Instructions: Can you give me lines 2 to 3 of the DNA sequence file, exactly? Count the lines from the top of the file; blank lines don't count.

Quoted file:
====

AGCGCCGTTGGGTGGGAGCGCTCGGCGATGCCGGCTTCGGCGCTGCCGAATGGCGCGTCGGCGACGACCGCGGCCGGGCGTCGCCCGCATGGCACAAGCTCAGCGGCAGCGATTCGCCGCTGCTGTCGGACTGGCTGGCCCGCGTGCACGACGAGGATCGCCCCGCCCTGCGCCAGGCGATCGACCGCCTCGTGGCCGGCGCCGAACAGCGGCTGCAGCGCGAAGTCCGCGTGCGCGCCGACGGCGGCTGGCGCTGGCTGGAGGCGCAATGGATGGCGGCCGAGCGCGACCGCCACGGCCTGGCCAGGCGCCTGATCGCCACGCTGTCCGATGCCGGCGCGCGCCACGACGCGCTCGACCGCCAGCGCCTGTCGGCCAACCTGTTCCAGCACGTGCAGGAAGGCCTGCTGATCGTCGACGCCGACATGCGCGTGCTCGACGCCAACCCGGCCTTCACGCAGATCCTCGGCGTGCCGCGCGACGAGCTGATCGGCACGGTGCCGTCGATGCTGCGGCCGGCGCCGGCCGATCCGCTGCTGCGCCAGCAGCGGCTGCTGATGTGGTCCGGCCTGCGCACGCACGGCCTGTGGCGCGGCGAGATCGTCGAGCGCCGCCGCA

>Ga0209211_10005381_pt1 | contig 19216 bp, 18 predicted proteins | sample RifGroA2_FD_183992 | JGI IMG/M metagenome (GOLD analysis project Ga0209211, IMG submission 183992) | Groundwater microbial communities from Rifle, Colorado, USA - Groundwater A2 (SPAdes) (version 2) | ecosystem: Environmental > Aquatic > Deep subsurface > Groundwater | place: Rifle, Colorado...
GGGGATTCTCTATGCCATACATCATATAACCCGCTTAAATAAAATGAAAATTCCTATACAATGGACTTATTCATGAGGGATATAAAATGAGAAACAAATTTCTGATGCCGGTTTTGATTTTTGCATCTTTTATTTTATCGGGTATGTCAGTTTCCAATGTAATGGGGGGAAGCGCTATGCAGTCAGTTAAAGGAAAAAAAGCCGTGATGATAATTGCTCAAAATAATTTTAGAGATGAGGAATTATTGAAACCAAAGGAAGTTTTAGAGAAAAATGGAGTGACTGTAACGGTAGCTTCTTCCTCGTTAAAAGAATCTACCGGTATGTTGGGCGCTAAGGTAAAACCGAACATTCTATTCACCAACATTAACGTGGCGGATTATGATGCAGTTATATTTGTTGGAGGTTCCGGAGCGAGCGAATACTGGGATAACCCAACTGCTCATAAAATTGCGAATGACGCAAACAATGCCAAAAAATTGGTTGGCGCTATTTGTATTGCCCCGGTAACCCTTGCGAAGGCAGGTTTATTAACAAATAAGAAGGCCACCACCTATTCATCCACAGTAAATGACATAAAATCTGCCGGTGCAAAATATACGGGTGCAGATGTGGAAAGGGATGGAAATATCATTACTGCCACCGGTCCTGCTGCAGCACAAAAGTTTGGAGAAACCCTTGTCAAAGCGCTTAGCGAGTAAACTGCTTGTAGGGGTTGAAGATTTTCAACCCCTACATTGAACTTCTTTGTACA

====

>Ga0209211_10005381_pt1 | contig 19216 bp, 18 predicted proteins | sample RifGroA2_FD_183992 | JGI IMG/M metagenome (GOLD analysis project Ga0209211, IMG submission 183992) | Groundwater microbial communities from Rifle, Colorado, USA - Groundwater A2 (SPAdes) (version 2) | ecosystem: Environmental > Aquatic > Deep subsurface > Groundwater | place: Rifle, Colorado...
GGGGATTCTCTATGCCATACATCATATAACCCGCTTAAATAAAATGAAAATTCCTATACAATGGACTTATTCATGAGGGATATAAAATGAGAAACAAATTTCTGATGCCGGTTTTGATTTTTGCATCTTTTATTTTATCGGGTATGTCAGTTTCCAATGTAATGGGGGGAAGCGCTATGCAGTCAGTTAAAGGAAAAAAAGCCGTGATGATAATTGCTCAAAATAATTTTAGAGATGAGGAATTATTGAAACCAAAGGAAGTTTTAGAGAAAAATGGAGTGACTGTAACGGTAGCTTCTTCCTCGTTAAAAGAATCTACCGGTATGTTGGGCGCTAAGGTAAAACCGAACATTCTATTCACCAACATTAACGTGGCGGATTATGATGCAGTTATATTTGTTGGAGGTTCCGGAGCGAGCGAATACTGGGATAACCCAACTGCTCATAAAATTGCGAATGACGCAAACAATGCCAAAAAATTGGTTGGCGCTATTTGTATTGCCCCGGTAACCCTTGCGAAGGCAGGTTTATTAACAAATAAGAAGGCCACCACCTATTCATCCACAGTAAATGACATAAAATCTGCCGGTGCAAAATATACGGGTGCAGATGTGGAAAGGGATGGAAATATCATTACTGCCACCGGTCCTGCTGCAGCACAAAAGTTTGGAGAAACCCTTGTCAAAGCGCTTAGCGAGTAAACTGCTTGTAGGGGTTGAAGATTTTCAACCCCTACATTGAACTTCTTTGTACA